First we created a div that will contain the table of products that was fetched from the database. I put it inside a div because were going to hide that div later on once the selection of products to be both has been confirmed by the user. Then we just loop through the contents of the variable $fetch which contains an array of product names and prices.
Then in the add to cart button we added 3 attributes which is primarily used for storing data:

  • id – contains the unique product id, this will be used as a key.
  • data-prod – contains the product name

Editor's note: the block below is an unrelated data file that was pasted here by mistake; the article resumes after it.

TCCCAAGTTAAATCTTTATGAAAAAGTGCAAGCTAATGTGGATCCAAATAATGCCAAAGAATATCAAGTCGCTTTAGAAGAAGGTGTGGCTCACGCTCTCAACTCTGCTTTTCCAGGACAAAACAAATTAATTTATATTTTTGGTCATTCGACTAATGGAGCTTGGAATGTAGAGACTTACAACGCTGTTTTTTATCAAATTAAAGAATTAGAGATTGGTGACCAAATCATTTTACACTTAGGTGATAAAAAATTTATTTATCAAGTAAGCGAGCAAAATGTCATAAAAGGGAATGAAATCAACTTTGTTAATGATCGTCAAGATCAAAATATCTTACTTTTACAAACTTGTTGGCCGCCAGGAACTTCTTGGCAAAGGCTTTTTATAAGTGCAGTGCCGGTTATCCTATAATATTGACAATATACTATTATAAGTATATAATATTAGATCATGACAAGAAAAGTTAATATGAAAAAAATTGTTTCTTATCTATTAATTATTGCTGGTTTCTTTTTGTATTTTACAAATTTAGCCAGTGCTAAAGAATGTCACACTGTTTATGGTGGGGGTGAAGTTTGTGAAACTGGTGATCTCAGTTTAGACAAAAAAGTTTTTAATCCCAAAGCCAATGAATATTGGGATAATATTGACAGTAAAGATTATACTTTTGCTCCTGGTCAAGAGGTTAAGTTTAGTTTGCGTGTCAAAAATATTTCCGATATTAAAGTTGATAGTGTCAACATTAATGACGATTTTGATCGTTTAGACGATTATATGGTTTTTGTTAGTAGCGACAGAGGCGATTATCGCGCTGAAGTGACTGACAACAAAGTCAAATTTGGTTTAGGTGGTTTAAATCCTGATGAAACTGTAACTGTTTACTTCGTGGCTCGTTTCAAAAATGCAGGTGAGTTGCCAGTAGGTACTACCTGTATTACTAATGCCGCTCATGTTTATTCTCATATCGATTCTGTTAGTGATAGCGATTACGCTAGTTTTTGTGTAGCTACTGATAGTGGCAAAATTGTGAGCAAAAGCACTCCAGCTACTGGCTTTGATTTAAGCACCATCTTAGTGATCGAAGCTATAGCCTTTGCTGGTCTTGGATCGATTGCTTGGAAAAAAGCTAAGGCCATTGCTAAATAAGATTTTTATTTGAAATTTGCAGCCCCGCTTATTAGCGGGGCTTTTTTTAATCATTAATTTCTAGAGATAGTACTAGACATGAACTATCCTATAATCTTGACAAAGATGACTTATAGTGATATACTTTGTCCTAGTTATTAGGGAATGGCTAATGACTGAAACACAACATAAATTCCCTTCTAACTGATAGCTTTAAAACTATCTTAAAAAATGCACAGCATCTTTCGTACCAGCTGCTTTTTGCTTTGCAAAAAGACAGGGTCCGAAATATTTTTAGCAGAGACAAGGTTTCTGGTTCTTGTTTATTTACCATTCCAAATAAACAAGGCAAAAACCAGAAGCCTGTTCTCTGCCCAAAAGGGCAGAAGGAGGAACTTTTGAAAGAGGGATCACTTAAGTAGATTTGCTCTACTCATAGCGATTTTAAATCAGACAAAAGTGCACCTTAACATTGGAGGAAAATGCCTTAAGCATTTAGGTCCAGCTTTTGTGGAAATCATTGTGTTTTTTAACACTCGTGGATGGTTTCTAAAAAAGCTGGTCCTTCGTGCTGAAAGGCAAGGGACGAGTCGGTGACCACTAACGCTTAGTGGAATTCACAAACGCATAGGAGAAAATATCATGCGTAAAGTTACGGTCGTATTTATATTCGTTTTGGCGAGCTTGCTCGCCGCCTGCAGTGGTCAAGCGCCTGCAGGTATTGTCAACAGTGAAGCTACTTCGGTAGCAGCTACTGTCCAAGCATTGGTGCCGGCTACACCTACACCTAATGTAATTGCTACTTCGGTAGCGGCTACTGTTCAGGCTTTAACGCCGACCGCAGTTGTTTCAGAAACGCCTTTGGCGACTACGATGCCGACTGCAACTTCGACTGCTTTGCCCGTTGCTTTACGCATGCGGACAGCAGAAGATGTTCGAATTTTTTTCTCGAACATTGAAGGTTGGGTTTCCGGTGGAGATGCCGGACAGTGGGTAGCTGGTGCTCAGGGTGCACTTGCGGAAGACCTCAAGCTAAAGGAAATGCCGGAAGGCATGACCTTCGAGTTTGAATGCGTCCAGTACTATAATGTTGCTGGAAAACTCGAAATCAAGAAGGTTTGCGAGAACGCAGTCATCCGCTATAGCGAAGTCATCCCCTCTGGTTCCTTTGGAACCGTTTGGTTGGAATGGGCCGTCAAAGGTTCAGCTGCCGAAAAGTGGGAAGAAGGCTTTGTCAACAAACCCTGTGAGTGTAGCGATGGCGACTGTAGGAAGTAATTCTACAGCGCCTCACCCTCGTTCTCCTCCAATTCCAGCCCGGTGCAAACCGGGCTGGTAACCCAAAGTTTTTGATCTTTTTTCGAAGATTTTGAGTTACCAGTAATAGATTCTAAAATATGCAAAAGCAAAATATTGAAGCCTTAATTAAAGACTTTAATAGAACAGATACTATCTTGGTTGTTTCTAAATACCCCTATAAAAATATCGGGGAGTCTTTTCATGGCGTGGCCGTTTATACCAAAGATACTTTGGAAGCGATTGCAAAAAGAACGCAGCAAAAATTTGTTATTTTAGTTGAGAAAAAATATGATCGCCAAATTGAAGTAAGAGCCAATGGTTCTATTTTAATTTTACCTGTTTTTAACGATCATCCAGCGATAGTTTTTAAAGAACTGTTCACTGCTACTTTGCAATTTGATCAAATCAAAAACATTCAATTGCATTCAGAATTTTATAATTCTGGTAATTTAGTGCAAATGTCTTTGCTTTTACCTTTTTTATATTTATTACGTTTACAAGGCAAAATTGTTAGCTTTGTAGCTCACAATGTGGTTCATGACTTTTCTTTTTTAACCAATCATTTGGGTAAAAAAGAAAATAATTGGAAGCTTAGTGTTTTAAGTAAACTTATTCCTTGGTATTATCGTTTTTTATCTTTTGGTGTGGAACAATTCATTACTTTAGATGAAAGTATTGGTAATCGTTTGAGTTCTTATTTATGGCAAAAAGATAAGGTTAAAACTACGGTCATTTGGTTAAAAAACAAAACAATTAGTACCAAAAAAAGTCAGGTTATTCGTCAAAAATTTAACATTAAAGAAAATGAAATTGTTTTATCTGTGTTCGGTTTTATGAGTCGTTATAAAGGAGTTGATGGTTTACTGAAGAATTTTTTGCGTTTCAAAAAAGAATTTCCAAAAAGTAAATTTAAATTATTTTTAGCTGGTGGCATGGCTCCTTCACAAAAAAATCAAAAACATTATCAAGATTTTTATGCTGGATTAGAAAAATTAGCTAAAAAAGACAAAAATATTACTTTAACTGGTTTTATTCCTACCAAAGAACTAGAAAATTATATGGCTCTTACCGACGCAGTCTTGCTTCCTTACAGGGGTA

• data-price – contains the price of the product

Lastly we have a button with the id attribute of btn_confirm. Which we will use to hide the product list once the list of products to be added to cart is confirmed by the user.

Next, add another div. This is where we will put all of the products that the user adds to the cart.

<div id="added">
   <!--products added to cart goes here-->
</div>

Next, go to the head section of your file and do the jquery housekeeping procedure:

<script>
  $(function(){
    //magic happens here
  });
</script>

Next, the action that we need to perform once the user clicks on any of the add to cart buttons.

$('.addtocart').click(function(){
	var prod_id = $(this).attr('id');
	var price = $(this).attr('data-price');
	var prod = $(this).attr('data-prod');
	$('#added').load('session_creator.php', {'prodid' : prod_id, 'price' : price, 'prod' : prod});
});